Claims (42)

  1. 1. A percussion drilling assembly for drilling through earthen formations and forming a borehole, the assembly coupled to the lower end of a drillstring and comprising:
    a fluid conduit including a tubular body having a first end, a second end, a through passage extending between the first end and the second end, and an inlet port in fluid communication with the through passage; and
    an adjustable choke at least partially disposed in the through passage and including a first bypass port, wherein the adjustable choke is adapted to decrease the volumetric flow rate of a compressed fluid through the first bypass port.
  2. 2. The assembly of claim 1 further comprising:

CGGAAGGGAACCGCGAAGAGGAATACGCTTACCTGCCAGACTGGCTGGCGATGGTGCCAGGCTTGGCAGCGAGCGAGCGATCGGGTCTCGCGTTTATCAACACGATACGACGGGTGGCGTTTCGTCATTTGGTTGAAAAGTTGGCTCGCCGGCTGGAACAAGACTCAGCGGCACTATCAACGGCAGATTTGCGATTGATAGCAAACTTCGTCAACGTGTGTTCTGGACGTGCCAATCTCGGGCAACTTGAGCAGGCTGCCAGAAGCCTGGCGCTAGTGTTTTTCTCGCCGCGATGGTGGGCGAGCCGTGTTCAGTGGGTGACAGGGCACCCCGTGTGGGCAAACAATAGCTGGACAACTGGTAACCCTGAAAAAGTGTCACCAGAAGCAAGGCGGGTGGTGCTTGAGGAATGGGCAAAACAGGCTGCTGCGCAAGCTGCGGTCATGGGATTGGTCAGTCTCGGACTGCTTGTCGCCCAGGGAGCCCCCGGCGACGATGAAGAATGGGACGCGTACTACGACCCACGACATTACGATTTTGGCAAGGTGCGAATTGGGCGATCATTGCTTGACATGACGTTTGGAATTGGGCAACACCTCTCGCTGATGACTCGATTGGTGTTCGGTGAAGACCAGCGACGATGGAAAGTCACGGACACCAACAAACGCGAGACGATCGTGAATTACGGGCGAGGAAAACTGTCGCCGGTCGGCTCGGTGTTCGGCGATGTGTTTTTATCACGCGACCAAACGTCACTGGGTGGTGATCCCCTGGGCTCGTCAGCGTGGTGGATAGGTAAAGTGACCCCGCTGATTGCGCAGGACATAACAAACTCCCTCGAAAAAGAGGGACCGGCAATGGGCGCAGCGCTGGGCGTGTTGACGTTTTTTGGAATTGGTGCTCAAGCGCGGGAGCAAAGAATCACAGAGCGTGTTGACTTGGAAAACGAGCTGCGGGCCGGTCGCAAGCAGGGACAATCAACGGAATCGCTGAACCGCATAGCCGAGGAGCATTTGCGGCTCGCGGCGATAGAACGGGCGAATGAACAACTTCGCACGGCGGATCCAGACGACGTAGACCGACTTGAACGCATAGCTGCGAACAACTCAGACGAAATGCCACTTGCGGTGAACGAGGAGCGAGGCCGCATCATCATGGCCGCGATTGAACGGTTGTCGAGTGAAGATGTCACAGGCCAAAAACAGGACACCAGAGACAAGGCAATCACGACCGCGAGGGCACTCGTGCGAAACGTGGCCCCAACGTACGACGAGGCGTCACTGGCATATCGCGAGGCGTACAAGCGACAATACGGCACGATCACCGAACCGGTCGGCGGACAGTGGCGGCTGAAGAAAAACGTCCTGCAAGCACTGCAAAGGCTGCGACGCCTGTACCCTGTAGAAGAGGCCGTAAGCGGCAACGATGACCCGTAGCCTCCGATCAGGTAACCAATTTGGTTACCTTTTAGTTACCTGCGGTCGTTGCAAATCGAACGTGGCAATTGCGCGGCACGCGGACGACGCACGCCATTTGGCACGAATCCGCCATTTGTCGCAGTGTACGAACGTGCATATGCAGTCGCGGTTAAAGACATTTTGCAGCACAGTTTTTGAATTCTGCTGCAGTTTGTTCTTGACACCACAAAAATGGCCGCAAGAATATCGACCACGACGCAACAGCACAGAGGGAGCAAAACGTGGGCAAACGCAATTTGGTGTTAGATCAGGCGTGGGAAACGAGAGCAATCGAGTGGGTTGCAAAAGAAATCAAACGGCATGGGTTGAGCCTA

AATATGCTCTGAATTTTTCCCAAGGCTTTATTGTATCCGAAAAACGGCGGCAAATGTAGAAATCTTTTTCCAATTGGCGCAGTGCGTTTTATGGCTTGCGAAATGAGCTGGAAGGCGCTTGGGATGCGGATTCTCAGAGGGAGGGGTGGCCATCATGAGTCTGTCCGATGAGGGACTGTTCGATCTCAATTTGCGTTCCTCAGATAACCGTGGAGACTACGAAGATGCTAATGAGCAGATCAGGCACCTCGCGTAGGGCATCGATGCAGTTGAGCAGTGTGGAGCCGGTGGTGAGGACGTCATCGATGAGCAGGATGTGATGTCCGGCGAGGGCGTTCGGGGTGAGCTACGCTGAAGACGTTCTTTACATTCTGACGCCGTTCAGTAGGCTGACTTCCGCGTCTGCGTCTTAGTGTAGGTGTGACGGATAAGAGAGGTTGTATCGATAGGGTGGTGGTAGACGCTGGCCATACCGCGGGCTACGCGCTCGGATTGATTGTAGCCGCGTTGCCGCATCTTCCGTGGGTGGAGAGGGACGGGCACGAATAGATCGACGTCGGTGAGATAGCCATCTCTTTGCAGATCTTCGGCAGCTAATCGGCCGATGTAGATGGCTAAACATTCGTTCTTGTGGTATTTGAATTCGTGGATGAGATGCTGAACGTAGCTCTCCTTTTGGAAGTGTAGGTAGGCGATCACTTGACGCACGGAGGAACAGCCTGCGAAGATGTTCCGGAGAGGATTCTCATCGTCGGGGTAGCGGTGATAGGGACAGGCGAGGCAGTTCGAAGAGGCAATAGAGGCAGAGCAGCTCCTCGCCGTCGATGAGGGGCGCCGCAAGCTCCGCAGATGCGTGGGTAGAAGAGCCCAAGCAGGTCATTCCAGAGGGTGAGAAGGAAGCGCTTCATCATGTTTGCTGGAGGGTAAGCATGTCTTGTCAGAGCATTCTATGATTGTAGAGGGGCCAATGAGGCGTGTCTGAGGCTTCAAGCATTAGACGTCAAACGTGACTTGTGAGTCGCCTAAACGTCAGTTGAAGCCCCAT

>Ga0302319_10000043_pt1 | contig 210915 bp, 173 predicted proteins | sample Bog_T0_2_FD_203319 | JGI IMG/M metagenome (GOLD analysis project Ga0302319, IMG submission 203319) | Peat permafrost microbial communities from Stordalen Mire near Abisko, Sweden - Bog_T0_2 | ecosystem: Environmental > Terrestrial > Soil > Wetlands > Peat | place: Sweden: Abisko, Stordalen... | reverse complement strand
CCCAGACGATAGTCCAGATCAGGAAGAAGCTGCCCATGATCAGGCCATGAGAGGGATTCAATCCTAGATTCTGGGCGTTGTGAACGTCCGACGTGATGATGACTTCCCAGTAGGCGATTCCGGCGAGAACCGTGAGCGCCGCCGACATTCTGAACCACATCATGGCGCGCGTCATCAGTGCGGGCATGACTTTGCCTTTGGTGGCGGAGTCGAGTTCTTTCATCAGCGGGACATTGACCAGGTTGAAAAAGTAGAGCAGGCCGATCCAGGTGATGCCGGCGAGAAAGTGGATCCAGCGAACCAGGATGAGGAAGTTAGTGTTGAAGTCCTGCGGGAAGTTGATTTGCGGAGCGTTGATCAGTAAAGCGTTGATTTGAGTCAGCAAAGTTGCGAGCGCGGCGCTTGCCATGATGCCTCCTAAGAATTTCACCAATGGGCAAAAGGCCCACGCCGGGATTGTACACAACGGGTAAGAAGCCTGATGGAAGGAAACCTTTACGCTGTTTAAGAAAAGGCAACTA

a top sub having a through passage in fluid communication with the drill string;
    a check valve coupled to the fluid conduit, wherein the check valve allows one-way fluid communication from the through passage of the top sub to the through passage of the fluid conduit;
    a tubular casing having an upper end coupled to the top sub and a lower end coupled to a drill bit;
    a piston slidingly disposed in the casing, wherein the piston includes an upper end, a lower end, and through passage extending therebetween;
    wherein the fluid conduit has a central axis and extends from the through passage of the top sub to the through passage of the piston;
    wherein the adjustable choke controllably decreases volumetric fluid flow between the through passage of the fluid conduit and the through passage of the piston; and
    wherein the drill bit includes a longitudinal bore in fluid communication with the through passage of the piston and a nozzle in a formation engaging face of the bit.